Two inspiring comments from Satyarthi to wrap up this part of the argument: 'This is a moral examination that one has to pass...to stand up against social evils' and 'India has hundreds of problems and millions of solutions'. The spirit of Gandhi is alive and healthy. By the way, if you haven't done so already, please sign the #upforschool petition.
The connection with a masterpiece of a novel by Italo-German writer Curzio Malaparte, born Kurt Eric Suckert in Prato, may be tenuous. But I get a queasy sense of good and evil, beauty and horror, mixed up in The Skin (La pelle), published in 1949 as an extraordinary literary transfiguration of his experiences as a liaison officer in Naples following the Allied liberation in 1943. I've just read it in a New York Review Books edition which reinstates passages omitted from previous English-language editions (in Italy La pelle was banned by the church for some time). My cover has Luciano Fontana's Concetto Spaziale of 1966, but I like the one above, where the transcendent coincides with the all too mortal just as it does in the book.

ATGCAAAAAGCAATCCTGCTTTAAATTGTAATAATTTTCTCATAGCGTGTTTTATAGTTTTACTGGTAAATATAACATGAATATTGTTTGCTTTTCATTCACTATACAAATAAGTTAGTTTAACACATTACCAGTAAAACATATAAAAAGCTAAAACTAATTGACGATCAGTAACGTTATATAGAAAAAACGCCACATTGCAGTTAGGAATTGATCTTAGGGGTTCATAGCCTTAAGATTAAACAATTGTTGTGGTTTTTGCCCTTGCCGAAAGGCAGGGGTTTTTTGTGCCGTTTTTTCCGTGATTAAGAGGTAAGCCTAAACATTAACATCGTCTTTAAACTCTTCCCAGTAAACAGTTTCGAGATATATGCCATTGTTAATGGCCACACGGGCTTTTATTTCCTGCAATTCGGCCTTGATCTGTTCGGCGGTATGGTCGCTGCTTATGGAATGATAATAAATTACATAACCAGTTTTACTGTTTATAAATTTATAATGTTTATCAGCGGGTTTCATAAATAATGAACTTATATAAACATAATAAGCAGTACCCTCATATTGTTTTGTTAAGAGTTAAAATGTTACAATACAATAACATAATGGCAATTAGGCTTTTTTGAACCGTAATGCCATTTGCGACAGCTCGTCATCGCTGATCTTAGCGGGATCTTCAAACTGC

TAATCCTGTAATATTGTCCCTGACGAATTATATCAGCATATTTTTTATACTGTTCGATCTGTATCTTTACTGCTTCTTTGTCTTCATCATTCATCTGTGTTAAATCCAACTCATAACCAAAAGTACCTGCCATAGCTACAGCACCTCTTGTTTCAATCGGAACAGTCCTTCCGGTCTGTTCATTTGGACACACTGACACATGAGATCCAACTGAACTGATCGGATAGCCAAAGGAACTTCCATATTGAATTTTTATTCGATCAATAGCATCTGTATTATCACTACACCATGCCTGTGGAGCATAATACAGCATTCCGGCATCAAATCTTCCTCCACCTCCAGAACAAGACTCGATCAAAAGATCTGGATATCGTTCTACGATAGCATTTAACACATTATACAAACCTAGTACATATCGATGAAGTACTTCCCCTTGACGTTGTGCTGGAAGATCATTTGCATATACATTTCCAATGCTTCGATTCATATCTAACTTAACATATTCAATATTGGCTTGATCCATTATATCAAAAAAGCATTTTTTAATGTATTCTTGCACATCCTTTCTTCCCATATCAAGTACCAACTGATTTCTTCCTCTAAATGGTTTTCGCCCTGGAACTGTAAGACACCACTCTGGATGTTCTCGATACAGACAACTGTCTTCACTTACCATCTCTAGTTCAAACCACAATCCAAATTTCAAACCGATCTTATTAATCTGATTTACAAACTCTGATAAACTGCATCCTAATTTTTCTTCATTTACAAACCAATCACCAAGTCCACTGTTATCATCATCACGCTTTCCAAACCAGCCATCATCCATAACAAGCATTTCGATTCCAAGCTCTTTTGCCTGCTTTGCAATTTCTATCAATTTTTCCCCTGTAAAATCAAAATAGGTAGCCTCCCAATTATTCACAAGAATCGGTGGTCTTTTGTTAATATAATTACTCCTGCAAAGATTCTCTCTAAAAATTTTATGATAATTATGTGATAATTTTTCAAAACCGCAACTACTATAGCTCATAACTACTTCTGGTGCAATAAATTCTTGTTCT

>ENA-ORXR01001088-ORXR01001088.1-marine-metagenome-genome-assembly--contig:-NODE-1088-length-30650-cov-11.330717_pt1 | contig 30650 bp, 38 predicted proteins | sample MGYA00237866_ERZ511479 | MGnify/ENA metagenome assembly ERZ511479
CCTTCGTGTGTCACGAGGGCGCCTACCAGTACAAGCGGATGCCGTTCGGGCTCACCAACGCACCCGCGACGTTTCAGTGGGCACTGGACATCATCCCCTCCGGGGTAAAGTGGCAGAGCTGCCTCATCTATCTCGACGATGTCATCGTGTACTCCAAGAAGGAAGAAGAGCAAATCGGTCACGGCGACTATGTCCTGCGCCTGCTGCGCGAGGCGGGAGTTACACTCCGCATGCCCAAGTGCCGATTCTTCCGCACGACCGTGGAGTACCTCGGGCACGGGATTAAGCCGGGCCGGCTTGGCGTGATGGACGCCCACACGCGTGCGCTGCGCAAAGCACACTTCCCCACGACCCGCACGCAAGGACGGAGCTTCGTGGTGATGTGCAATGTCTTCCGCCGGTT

At first it seems as if Malaparte is being perverse, almost playing with the paradox of a liberation which is worse for the Neapolitans than the war itself. What does he really think of the rosy, fresh-faced Americans? How disingenuous is he being and what is he making up? Clarification soon comes in the second chapter: